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How Can I Help? Women and Philanthropy

History of Women As Philanthropists

philanthropyWomen in America have always been agents of change even when they had few officially recognized rights. In Colonial times, women tackled a host of issues like moral reform, care of widows, children and the mentally ill, conditions for women prisoners, aid for soldiers, temperance, abolition of slavery, suffrage, libraries, the environment, culture, health issues, and more.
Women’s sense of their “place” changed dramatically in the 1800s. Women stretched to become skilled fundraisers, passionate advocates, powerful leaders, dedicated volunteers, irresistible forces for social change, and tireless workers. Women of every ethnicity joined voluntary associations to raise money and especially to care for women, widows, and girls.

Women Started Colleges and Charities

Women started Mount Holyoke Seminary, Smith College, Women’s Christian Temperance Union, American Red Cross, and YWCA to name a few. Women established three-quarters of the public libraries in the United States, many before Andrew Carnegie became involved and later to raise the 10 percent match he required. Women in the Rockefeller and Vanderbilt families started the Museum of Modern Art and Whitney Museum of Art.
Despite a slump in women’s philanthropic activities from the 1920s to the 1960s, women took an active role in the Civil Rights effort, feminism, and infiltration of the workforce. The 1970s saw formation of the Ms. Foundation, the first women’s fund in the United States.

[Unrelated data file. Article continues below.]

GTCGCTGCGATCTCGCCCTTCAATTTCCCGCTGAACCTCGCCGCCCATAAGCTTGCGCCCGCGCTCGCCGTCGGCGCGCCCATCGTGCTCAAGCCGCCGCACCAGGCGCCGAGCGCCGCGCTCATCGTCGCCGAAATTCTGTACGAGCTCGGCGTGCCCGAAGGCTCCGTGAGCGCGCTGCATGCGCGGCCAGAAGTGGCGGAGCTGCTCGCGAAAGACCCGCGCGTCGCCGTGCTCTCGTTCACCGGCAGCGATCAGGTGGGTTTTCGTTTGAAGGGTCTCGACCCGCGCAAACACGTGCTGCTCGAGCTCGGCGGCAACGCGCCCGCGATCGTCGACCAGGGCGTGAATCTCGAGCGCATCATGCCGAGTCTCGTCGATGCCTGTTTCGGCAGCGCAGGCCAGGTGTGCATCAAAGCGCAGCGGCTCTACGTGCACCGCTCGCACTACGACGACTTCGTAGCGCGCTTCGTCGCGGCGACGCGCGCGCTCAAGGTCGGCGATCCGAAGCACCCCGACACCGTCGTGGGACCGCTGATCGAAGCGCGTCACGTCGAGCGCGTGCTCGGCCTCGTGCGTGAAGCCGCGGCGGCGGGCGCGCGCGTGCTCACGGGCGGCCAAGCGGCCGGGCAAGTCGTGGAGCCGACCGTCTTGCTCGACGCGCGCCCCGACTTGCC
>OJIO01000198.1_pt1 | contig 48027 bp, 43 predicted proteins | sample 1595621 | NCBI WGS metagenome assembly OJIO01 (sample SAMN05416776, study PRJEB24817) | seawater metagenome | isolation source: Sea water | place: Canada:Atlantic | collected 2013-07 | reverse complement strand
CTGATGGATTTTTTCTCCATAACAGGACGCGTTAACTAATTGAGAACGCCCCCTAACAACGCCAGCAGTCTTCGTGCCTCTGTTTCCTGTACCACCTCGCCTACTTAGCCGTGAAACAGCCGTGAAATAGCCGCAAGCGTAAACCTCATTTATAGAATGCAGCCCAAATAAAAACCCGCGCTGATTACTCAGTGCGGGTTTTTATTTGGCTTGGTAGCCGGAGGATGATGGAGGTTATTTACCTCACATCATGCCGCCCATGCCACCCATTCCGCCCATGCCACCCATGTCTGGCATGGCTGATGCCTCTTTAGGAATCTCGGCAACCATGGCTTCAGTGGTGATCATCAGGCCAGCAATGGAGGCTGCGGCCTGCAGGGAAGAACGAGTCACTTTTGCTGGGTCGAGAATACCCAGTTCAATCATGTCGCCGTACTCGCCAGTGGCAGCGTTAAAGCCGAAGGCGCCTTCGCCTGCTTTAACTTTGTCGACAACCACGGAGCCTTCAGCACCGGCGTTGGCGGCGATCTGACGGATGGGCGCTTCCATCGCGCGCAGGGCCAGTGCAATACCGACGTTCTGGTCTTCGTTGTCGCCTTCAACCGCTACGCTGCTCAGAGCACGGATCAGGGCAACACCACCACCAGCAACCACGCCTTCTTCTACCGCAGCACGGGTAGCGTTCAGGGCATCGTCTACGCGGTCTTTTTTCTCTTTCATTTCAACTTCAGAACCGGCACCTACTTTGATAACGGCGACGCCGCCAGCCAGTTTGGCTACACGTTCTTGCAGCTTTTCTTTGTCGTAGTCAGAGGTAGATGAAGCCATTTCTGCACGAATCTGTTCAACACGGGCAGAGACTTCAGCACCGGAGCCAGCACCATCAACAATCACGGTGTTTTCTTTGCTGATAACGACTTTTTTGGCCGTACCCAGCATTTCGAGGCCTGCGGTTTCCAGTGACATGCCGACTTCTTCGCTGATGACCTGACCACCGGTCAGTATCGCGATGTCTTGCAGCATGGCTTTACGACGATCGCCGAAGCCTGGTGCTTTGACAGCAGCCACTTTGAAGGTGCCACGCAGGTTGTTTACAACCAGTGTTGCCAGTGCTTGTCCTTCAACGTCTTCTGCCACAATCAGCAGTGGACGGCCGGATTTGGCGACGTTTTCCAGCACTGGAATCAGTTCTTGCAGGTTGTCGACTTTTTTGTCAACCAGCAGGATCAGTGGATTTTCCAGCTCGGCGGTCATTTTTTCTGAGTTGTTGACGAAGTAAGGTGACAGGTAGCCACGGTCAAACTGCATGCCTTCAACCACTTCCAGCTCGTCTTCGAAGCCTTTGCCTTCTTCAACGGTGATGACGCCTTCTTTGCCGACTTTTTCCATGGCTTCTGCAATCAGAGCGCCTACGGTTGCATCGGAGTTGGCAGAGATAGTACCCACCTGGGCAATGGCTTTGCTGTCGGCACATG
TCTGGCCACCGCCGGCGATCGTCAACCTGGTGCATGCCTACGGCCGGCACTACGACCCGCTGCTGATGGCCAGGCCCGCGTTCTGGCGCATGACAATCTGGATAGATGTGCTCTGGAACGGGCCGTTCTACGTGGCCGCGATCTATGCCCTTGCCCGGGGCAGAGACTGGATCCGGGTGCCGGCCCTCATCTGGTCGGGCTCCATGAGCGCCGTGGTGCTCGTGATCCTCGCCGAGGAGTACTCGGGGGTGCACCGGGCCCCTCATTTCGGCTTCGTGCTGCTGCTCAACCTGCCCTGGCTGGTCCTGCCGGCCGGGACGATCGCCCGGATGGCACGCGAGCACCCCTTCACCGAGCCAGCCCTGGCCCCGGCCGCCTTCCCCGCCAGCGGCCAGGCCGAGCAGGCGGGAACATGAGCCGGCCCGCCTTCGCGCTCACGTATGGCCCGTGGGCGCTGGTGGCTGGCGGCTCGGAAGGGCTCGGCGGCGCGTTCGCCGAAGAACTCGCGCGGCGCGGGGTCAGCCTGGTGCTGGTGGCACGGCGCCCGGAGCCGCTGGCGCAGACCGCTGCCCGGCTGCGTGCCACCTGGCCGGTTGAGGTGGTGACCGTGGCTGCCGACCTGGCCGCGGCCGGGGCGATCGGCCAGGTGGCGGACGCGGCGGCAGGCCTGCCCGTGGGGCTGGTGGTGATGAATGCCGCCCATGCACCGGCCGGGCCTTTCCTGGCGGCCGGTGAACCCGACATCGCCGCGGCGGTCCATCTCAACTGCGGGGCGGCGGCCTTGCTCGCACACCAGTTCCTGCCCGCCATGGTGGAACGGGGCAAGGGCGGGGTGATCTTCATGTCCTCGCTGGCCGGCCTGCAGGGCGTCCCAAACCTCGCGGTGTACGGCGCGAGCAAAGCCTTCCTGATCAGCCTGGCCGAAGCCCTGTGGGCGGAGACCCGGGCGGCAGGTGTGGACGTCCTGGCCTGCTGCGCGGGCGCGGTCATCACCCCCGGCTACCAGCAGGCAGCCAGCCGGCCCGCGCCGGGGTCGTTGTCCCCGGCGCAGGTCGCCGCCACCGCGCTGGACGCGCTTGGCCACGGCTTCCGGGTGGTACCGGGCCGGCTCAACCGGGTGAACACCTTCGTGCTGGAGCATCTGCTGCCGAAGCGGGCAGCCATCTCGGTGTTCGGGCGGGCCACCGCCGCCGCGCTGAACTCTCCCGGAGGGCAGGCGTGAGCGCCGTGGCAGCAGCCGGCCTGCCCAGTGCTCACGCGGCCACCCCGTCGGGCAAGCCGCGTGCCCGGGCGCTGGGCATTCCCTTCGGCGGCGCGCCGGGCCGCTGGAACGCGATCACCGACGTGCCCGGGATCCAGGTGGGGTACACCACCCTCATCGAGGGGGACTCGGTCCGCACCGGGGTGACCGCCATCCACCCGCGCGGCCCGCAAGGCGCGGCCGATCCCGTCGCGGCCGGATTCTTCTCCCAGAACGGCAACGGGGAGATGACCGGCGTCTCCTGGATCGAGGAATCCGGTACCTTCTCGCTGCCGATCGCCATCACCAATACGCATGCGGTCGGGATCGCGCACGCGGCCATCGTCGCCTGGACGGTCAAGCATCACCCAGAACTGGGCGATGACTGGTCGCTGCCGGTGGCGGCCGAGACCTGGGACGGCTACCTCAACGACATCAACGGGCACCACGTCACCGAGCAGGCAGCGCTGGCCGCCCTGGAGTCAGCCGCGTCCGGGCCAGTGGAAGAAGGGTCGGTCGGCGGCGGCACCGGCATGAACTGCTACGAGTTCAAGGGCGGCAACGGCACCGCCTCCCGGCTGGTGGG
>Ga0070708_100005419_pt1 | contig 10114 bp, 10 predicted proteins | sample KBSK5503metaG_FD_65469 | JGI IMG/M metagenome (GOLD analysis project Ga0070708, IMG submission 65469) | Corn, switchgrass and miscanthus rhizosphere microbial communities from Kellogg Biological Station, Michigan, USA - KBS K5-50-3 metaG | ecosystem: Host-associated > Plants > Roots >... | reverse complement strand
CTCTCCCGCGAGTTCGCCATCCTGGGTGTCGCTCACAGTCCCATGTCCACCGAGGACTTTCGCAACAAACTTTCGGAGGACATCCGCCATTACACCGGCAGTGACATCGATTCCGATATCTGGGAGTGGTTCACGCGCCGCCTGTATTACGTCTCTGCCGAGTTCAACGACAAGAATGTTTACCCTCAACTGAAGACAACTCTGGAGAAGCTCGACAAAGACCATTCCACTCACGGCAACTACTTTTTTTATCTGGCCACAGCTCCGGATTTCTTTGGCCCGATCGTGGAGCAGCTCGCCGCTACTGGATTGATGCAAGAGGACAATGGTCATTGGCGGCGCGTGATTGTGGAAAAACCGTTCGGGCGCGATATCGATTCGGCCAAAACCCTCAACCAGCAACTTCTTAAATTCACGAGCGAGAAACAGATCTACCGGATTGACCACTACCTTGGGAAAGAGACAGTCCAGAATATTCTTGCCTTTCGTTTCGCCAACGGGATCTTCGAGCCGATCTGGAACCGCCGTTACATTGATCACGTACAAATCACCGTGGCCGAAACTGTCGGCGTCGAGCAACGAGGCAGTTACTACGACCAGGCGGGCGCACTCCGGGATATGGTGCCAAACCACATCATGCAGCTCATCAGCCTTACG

In 1980 Supreme Court Forces Men’s Clubs to Admit Women

The philanthropy arena expanded for women in the 1980s when the Supreme Court ruled groups like Jaycees, Rotary, Lions and Kiwanis could no longer exclude women. It wasn’t long before women were serving as the officers running these philanthropic clubs. More recently women have organized to support equal rights for women, drunk driving laws, breast cancer research, economic development and employment opportunities for women, and many more.
In 2007 Women Moving Millions collected million dollar gifts from individual women around the world. In two years, 174 women had each made a large gift.

What Is the Status of Women and Philanthropy Today?

Today more than 140 women’s funds around the globe belong to the Women’s Funding Network, representing a collective $465 million in working assets. All across the USA, 131 United Ways have developed women’s leadership councils. Every year, more than 56,000 women volunteers in women’s leadership councils raise more than $155 million just from other women.
The National Women’s Leadership Council of United Way Worldwide (NWLC) is the largest women’s philanthropic organization in the world. It raised $1 billion dollars from women during the last 10 years, half of it during the economic downturn 2007-2011. That’s power!